(You can find Kariss and Kolli in the Amaranthine saga. Her story takes place in Iceland and bounces back and forth between the early 1820's [when she is with her mother] and 1784 during the Mist Hardships [the flashbacks])
"Who are you?"
Kariss ground her teeth. "I'm your granddaughter, Pala, remember?"
The old woman nodded and Kariss relaxed a little. She masqueraded as her own fictional child, a young woman who had never been born and never would be, because how could she explain things to her dying mother otherwise? What story could excuse her own youthful appearance except the truth.
Truth was a word that meant dark shadows and screams in the night. It wasn't the thing her mother needed right now.
Her mother coughed, the signal she had something to say. Slowly, she worked her voice up and croaked out, "Kariss was a good girl. Did you know that? She was always a good girl. Until she disappeared." The old woman squinted and peered through the gloom. "Where were you when she disappeared."
"I wasn't born yet." Another lie; keep up the fa?ade, pretend to be Kariss's daughter so that the old woman would know that someone cared, that someone thought of her. But the lie still tasted bitter. "That's when she met my father. I've told you that, Grandmother."
"Hum. Maybe you have. I don't think so well these days." The old woman coughed again, long and ragged. "Where is your grandfather? Where is Vagn?"
The cold wind rattled the house and Kariss shivered, more from habit than from cold. The cold didn't bother her anymore, not since the darkness had taken her. The darkness stole many things from her, including the sun. If only it had taken her heart with it. Then, she wouldn't have to hide in the shadows and watch her mother die.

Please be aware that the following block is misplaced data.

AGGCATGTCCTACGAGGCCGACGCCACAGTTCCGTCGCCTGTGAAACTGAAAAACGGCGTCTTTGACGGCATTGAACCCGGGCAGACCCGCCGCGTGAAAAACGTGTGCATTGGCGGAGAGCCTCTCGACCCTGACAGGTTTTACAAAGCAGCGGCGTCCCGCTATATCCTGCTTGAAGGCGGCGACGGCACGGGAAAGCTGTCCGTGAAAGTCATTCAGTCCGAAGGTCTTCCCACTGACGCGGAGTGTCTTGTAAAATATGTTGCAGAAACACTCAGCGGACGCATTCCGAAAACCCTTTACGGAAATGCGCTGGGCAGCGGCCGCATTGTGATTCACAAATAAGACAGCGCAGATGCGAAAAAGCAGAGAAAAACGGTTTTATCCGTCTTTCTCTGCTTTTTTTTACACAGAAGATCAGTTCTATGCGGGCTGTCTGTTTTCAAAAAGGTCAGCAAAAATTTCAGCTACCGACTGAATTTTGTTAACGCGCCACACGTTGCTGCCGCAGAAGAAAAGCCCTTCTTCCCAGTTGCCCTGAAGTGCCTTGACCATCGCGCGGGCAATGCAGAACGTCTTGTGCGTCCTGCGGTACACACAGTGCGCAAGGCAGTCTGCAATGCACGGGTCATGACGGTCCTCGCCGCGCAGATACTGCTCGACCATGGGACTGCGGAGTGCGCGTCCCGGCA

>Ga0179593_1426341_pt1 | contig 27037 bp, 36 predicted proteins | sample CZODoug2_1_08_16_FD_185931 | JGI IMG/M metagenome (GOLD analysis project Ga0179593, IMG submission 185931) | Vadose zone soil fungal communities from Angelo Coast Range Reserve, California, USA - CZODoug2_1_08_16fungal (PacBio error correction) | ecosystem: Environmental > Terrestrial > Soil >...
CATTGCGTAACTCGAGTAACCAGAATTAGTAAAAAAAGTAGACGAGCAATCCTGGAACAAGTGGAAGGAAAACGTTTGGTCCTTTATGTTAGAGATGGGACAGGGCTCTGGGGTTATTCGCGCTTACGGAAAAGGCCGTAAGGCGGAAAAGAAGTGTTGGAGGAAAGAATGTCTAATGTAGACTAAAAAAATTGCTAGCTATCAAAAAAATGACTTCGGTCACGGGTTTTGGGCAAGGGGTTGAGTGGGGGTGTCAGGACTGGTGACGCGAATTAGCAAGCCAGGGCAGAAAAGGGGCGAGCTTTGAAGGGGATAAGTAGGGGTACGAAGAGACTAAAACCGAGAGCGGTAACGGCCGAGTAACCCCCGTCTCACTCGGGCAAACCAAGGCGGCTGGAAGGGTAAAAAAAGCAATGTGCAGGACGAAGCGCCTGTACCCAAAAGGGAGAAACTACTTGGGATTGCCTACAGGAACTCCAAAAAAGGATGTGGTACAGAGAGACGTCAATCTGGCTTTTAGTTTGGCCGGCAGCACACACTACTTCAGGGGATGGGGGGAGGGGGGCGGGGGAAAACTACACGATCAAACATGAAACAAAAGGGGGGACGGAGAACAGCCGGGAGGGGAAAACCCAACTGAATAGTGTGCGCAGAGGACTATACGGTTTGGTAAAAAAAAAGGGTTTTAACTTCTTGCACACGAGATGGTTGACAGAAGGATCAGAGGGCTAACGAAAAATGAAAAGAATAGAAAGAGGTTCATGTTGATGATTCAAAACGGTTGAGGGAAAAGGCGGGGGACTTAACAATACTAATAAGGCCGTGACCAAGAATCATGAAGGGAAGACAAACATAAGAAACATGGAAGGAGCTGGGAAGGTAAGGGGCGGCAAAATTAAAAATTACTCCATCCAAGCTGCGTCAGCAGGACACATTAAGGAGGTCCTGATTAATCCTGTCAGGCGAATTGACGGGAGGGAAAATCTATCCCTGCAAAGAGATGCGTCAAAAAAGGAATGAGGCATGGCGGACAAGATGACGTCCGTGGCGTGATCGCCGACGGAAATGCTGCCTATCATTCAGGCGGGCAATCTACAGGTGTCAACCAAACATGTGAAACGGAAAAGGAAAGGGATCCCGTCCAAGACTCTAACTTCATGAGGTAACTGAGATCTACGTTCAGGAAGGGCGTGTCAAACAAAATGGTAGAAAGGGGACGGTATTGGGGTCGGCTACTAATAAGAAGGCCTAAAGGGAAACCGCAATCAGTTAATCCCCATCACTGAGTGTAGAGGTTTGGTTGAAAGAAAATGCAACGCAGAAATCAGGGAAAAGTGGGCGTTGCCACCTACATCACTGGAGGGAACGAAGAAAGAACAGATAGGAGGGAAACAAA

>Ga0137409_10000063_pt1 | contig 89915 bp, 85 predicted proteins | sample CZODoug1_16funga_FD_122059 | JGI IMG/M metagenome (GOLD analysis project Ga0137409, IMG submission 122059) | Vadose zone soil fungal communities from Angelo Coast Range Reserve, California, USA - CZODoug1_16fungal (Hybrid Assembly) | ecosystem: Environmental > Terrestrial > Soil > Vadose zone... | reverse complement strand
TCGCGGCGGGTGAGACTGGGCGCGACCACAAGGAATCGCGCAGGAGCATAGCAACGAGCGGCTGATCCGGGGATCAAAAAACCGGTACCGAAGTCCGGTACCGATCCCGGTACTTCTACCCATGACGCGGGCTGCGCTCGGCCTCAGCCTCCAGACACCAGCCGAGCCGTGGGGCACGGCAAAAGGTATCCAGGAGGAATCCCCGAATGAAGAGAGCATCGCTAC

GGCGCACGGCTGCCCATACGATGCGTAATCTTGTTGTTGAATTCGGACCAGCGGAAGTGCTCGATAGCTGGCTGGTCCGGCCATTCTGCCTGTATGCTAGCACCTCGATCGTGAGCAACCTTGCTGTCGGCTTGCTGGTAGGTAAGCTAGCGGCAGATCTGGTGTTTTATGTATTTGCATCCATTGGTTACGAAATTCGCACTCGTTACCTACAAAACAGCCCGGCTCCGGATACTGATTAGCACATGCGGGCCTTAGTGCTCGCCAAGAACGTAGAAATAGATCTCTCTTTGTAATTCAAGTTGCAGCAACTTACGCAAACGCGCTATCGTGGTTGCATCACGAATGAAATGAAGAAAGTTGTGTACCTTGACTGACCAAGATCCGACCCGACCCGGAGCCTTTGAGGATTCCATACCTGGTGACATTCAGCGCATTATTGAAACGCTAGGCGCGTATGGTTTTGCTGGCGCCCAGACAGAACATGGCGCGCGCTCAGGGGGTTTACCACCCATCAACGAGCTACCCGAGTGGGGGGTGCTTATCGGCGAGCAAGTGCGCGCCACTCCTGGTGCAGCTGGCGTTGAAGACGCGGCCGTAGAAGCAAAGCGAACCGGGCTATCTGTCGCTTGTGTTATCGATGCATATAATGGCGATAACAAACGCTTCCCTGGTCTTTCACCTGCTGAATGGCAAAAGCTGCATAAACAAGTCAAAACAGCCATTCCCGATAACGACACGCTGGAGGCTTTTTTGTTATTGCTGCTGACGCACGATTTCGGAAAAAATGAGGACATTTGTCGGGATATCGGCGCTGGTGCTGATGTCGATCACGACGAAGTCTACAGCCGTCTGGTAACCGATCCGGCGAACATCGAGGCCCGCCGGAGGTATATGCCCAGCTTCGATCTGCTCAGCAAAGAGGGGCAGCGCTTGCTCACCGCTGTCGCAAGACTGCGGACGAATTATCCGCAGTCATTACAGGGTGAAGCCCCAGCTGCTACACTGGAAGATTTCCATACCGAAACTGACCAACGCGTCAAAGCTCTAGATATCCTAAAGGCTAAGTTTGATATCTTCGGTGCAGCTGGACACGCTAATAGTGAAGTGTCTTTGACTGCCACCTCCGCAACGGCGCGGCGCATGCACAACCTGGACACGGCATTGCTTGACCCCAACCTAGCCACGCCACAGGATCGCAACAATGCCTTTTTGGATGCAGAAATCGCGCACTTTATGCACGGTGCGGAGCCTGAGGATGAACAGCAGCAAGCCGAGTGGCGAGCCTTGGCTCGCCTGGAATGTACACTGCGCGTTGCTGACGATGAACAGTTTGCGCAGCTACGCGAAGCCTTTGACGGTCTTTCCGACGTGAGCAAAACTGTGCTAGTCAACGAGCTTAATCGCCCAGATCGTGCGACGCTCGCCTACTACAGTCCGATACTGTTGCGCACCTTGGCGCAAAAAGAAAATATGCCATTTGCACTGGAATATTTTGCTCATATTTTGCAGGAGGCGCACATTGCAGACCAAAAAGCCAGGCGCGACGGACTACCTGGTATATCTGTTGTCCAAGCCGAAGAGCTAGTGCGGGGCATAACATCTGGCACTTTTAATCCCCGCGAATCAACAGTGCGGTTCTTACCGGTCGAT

"It was during the Mó?uhar?indin, that's when she left. Have I told you about that? The livestock died. Everything died. Kolli died, and Kariss disappeared. Her brothers looked for her, but they're gone now. Where did they go?"
"Manitoba," Kariss answered. That was what the weathered letter next to the bed said. It seemed that everyone had gone to Manitoba.
"Yes, yes. That's right. My sons have made lives in another place, except for Styrr and Athan. The famine took them. Athan was Kariss's twin, did you know?"
His name brought with it a pair of laughing blue eyes and a head of curly brown hair. A crooked smile beamed at Kariss from the memories and her chest tightened painfully. "Yes."
"He was killed by a man who wanted his food, but he didn't have any. I can't remember the man's name now. It was so long ago. But that man's wife died and I always thought that drove him insane. Athan was a good boy and he knew it. There was no bad blood between them. It was the loss and the hunger. It makes people do things."
Kariss nodded wordlessly. She'd imagined his death a hundred times, and each scenario was worse than the one before.
"I named Athan and Kariss after the Kappas. You don't know them, they left, went home or somewhere better. They stayed with Fjola that summer. They had such lovely names." She broke off into a cough. "They're gone now. Everyone is gone now. So many have left. There will be nothing left. Even Kariss has left."